Kevin Arnold, founder of IODA Music and the Noise Pop Festival, unveiled a new service called OpenAura on Wednesday designed to give artists more control over how they appear online, while offering them a new way to make money.
How much money remains to be seen — but what is clear already is that OpenAura has a different vision for how to provide images to music services from anything we’ve seen.
To get the ball rolling, OpenAura is “auto-curating” official artist images from wherever it can get them. Arnold says OpenAura has already created these default Auras for hundreds of thousands of artists. Then, it plans to allow artists to “claim” their Auras to take control of them, after which they can add more photos and other visual content, which the site calls “particles.”
“Artists or their teams are able to control and curate a set of content for publication and syndication via APIs, and, for the first time, be able to make money off of a set of content information that represents their digital identity — so, essentially anything in digital form created by or about an artist,” Arnold told Evolver.fm by phone.
Management companies that have already done so as of today’s launch include Arts & Crafts (Broken Social Scene, The Darcys) Crush Music (Fall Out Boy, Train, Sia), Red Light Management (Kool & The Gang, OAR, Switchfoot), TMWRK (Diplo, Dillon Francis), and Zeitgeist Artist Management (Postal Service, The Head and The Heart).
Once an artist claims their Aura, it gets a checkmark next to it, and after that, whatever revenue OpenAura makes from licensing those materials gets shared with the artist (30 percent) and the third-party photo copyright holder (20 percent), if there is one. Examples of third-party photo providers include “labels, image providers, and archives, down to individual photographers, magazines, and bloggers,” according to Arnold. But if the artist or label owns the image, they get both revenue shares — the curator’s and the copyright holder’s.
“Finally, there’s a digital music solution that includes artists, allowing them to both control their image and receive compensation for their efforts,” said Dan Kruchkow, CMO of Crush Music in a statement. “Not only can artists like Fall Out Boy more fully express the vision behind their music and connect directly with fans, but they can benefit financially from the experience as well. This is not only a new way to experience digital music, but also sets a standard for how the tech and music communities can work together.”
Artists and labels have always been able to control how their recorded music sounds (for the most part) and to an extent where it appears, and to include as many songs as they want, but not so with the images that accompany that music.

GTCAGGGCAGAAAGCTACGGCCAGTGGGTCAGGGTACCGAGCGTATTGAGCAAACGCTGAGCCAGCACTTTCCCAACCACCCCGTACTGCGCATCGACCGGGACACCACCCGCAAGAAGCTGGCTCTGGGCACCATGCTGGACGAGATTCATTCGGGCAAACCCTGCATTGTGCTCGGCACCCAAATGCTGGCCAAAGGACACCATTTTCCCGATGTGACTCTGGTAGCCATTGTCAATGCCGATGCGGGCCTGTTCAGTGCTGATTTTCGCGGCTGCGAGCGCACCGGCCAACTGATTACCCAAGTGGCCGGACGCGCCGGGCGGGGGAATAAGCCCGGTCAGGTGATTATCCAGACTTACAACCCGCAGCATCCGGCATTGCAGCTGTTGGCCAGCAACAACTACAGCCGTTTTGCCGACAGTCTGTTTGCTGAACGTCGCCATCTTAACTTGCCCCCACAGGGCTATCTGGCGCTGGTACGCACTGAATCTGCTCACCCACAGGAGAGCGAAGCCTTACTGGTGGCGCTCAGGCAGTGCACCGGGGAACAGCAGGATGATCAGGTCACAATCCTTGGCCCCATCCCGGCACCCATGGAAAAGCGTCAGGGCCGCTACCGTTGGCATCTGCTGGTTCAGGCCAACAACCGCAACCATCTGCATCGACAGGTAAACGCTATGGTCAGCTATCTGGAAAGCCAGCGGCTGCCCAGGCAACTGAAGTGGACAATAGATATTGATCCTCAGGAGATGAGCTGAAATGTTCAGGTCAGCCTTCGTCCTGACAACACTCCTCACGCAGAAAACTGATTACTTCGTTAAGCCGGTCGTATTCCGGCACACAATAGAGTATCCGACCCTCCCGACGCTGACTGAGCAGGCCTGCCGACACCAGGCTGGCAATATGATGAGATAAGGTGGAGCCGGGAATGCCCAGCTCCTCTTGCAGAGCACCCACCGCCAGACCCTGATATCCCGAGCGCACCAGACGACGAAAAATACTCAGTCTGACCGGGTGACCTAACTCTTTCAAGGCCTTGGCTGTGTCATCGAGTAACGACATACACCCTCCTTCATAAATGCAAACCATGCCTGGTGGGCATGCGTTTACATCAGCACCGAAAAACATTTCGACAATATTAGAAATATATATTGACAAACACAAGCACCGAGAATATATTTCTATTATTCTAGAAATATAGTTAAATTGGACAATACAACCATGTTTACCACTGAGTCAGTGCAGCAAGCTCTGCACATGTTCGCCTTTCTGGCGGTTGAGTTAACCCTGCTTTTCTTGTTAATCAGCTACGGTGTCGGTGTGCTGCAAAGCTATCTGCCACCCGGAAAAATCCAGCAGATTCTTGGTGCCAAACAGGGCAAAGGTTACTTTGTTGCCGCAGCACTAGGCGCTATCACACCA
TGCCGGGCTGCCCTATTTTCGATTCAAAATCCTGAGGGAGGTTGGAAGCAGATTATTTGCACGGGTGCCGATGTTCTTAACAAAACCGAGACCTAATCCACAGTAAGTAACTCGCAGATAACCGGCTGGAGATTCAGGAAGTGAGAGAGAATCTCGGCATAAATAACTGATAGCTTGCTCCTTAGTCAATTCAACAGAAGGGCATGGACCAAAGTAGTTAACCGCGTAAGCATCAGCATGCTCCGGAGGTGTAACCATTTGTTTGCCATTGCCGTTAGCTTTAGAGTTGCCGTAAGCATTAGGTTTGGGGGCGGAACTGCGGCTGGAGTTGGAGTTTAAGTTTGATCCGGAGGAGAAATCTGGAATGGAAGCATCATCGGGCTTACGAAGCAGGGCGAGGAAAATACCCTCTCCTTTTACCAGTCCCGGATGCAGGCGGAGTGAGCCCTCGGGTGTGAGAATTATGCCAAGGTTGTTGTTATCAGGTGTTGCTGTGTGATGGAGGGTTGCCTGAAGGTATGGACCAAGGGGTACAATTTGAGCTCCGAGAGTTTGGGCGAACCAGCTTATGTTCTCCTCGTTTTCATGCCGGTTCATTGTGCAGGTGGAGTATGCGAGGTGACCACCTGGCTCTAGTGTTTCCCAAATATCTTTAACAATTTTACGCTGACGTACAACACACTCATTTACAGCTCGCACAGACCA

“The existing marketplace is one in which artists have no control over the majority of the information that represents their first impression [with a new fan],” said Arnold. “The idea is that, as artists, as curators, you choose the best of all of that content that represents you… moving well beyond the limited ’80s version of a presskit, which is a bio and a photo, and towards hundreds or thousands of photos that are curated across the entire career of the artist.”
OpenAura plans to license its image catalog as an API, so that sites, services, and apps can grab the appropriate images for each artist. From there, OpenAura acts sort of like a music subscription itself, in that the artist whose content is accessed more on participating services will be paid more.
Music is a visual medium these days, because all of the players have screens. Arnold is correct that the landscape for licensing artist images is fragmented, and surely also that artists want more control over how they appear. OpenAura could have a hard time convincing the larger image licensing houses to accept a share of revenue for photos they completely own, and getting the word out to artists that they can claim their Auras, and then competing in the image licensing marketplace with an additional expense (paying the artists).
But it will also be able to tap into artists’ own images, and even photos shot by enterprising fans, photojournalists, bloggers, and anyone else willing to add their artist images to the system, not to mention everything in the public domain — and Arnold could be right that this is something lots of artists want.
For now, OpenAura’s focus is on letting artists and their people choose the images that represent them, in return for another trickle of revenue. But once they realize they can add any visual element to their music across a variety of services, assuming OpenAura succeeds, it could open up the door for artists to associate more types of content with their music — everything from text about how they wrote a particular song, to video tutorials showing how to play it, and so on.